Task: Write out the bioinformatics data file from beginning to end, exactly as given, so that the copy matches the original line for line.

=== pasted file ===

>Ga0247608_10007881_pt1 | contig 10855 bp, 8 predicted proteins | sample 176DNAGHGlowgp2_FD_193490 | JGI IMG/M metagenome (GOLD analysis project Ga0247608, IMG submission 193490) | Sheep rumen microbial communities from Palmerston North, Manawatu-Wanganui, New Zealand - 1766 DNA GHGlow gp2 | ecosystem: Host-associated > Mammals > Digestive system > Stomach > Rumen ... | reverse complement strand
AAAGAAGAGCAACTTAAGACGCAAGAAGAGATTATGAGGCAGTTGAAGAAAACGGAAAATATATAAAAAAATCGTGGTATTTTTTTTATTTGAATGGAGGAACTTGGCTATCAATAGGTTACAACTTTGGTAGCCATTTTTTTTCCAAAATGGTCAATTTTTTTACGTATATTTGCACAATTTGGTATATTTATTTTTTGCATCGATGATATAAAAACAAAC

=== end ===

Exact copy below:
>Ga0247608_10007881_pt1 | contig 10855 bp, 8 predicted proteins | sample 176DNAGHGlowgp2_FD_193490 | JGI IMG/M metagenome (GOLD analysis project Ga0247608, IMG submission 193490) | Sheep rumen microbial communities from Palmerston North, Manawatu-Wanganui, New Zealand - 1766 DNA GHGlow gp2 | ecosystem: Host-associated > Mammals > Digestive system > Stomach > Rumen ... | reverse complement strand
AAAGAAGAGCAACTTAAGACGCAAGAAGAGATTATGAGGCAGTTGAAGAAAACGGAAAATATATAAAAAAATCGTGGTATTTTTTTTATTTGAATGGAGGAACTTGGCTATCAATAGGTTACAACTTTGGTAGCCATTTTTTTTCCAAAATGGTCAATTTTTTTACGTATATTTGCACAATTTGGTATATTTATTTTTTGCATCGATGATATAAAAACAAAC